NEW YORK Ė Talk about playing hard to get -- the European Space Agency's Rosetta Probe has arrived at a comet following a 10-year chase. The probe was originally launched in March 2004 and a 220-pound landing device will descend on comet 67P/Churyumov-Gerasimenko (C-G) in November.
European Space Agency's Rosetta Probe.
Named after the Rosetta Stone, the engraved block instrumental in deciphering Egyptian hieroglyphics, scientists are hoping the C-G comet will provide provide answers to the makeup of the universe. Comets are frozen leftovers from the formation of the solar system, scientists say, and thus may contain valuable clues to Earth's origin.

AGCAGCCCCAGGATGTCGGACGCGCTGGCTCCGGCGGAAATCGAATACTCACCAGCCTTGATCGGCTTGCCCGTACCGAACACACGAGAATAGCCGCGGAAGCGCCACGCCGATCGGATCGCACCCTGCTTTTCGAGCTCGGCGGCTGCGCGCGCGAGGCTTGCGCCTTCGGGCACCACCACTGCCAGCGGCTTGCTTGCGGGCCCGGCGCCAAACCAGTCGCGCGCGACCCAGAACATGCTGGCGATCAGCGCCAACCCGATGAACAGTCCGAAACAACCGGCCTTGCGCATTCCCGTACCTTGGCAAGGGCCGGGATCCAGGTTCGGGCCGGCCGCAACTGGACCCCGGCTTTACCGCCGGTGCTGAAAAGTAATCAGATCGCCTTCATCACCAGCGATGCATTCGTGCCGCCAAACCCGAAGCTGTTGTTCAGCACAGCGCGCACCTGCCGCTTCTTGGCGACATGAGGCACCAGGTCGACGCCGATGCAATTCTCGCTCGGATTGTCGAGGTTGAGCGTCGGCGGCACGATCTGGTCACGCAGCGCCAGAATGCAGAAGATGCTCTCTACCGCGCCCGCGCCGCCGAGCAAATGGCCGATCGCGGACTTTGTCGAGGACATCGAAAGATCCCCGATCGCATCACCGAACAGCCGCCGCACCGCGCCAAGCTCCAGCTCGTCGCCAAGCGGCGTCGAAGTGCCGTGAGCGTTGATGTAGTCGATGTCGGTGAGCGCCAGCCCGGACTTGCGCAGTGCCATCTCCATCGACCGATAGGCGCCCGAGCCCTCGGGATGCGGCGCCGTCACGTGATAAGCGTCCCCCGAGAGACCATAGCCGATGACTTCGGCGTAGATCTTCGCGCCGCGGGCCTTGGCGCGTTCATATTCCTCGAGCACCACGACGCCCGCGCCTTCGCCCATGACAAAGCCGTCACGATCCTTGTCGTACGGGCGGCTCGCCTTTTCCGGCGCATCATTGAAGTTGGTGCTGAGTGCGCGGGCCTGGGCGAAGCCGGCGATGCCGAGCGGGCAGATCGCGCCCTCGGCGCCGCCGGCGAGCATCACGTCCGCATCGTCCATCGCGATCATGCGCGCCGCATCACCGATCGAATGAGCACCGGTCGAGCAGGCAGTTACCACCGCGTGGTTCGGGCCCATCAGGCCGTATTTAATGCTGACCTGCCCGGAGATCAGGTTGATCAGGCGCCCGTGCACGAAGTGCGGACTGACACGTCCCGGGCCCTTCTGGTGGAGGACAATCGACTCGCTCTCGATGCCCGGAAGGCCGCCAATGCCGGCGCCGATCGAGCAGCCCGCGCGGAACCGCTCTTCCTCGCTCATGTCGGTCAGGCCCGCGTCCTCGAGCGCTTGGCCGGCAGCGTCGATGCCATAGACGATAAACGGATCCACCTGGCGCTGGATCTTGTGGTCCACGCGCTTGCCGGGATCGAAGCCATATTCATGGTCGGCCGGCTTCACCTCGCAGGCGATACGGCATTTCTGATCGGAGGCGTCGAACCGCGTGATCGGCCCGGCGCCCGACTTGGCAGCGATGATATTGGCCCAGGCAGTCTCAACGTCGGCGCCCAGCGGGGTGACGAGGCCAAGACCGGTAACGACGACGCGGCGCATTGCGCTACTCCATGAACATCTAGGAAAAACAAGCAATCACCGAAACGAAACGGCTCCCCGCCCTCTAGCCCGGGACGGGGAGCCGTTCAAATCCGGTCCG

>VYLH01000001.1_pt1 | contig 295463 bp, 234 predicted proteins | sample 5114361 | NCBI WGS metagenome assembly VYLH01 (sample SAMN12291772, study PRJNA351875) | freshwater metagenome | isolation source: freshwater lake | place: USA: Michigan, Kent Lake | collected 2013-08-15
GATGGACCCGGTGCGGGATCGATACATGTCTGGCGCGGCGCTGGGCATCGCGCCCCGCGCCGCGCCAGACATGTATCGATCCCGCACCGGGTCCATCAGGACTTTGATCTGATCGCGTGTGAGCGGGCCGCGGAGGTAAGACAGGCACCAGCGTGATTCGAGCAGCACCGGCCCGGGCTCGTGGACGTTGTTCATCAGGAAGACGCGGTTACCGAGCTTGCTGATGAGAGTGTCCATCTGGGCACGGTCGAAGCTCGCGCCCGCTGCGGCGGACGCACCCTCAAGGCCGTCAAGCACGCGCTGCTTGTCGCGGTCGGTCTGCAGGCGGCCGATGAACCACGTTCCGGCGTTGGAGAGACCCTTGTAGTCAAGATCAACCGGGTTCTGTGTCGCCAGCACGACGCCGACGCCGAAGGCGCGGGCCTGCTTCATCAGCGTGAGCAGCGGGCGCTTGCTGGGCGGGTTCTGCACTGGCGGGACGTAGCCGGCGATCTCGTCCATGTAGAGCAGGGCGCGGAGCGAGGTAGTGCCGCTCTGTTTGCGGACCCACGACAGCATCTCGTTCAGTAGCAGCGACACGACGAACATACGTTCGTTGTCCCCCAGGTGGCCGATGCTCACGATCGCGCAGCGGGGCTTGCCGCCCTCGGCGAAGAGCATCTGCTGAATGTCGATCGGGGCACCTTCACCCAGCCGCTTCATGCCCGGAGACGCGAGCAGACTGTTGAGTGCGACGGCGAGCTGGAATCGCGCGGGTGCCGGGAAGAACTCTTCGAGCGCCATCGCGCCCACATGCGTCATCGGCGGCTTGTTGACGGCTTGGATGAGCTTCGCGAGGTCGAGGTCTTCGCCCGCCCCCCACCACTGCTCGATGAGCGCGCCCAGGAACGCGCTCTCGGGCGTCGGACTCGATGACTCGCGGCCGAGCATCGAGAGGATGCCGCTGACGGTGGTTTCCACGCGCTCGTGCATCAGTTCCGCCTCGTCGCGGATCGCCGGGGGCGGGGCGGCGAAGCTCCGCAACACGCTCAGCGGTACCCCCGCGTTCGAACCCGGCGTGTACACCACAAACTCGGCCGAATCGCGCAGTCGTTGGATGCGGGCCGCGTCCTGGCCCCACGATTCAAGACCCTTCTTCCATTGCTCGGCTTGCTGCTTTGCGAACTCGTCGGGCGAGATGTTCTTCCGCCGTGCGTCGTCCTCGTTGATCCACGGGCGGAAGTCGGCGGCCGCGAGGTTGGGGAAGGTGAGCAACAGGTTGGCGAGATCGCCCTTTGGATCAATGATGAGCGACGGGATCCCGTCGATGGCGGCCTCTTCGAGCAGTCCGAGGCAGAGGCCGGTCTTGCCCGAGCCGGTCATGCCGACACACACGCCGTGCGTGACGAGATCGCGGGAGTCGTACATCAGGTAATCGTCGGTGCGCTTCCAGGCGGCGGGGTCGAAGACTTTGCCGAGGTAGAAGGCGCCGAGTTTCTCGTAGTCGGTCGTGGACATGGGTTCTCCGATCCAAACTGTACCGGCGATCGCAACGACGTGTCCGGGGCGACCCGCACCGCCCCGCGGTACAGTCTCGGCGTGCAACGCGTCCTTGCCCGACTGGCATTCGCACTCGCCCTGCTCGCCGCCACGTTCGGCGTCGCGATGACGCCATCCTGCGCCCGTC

Rosetta and its lander, Philae, will make observations through 2015 as the comet approaches the sun. C-G will still be 115 million miles from the sun at that time, and outside the orbit of Earth.
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